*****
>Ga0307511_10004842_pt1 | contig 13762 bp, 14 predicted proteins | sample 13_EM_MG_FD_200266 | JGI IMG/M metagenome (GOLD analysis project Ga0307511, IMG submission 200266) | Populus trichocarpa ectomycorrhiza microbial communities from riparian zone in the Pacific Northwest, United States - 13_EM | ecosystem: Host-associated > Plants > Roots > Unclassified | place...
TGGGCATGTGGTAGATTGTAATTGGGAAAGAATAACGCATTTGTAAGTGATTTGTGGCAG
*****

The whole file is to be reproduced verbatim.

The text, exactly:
>Ga0307511_10004842_pt1 | contig 13762 bp, 14 predicted proteins | sample 13_EM_MG_FD_200266 | JGI IMG/M metagenome (GOLD analysis project Ga0307511, IMG submission 200266) | Populus trichocarpa ectomycorrhiza microbial communities from riparian zone in the Pacific Northwest, United States - 13_EM | ecosystem: Host-associated > Plants > Roots > Unclassified | place...
TGGGCATGTGGTAGATTGTAATTGGGAAAGAATAACGCATTTGTAAGTGATTTGTGGCAG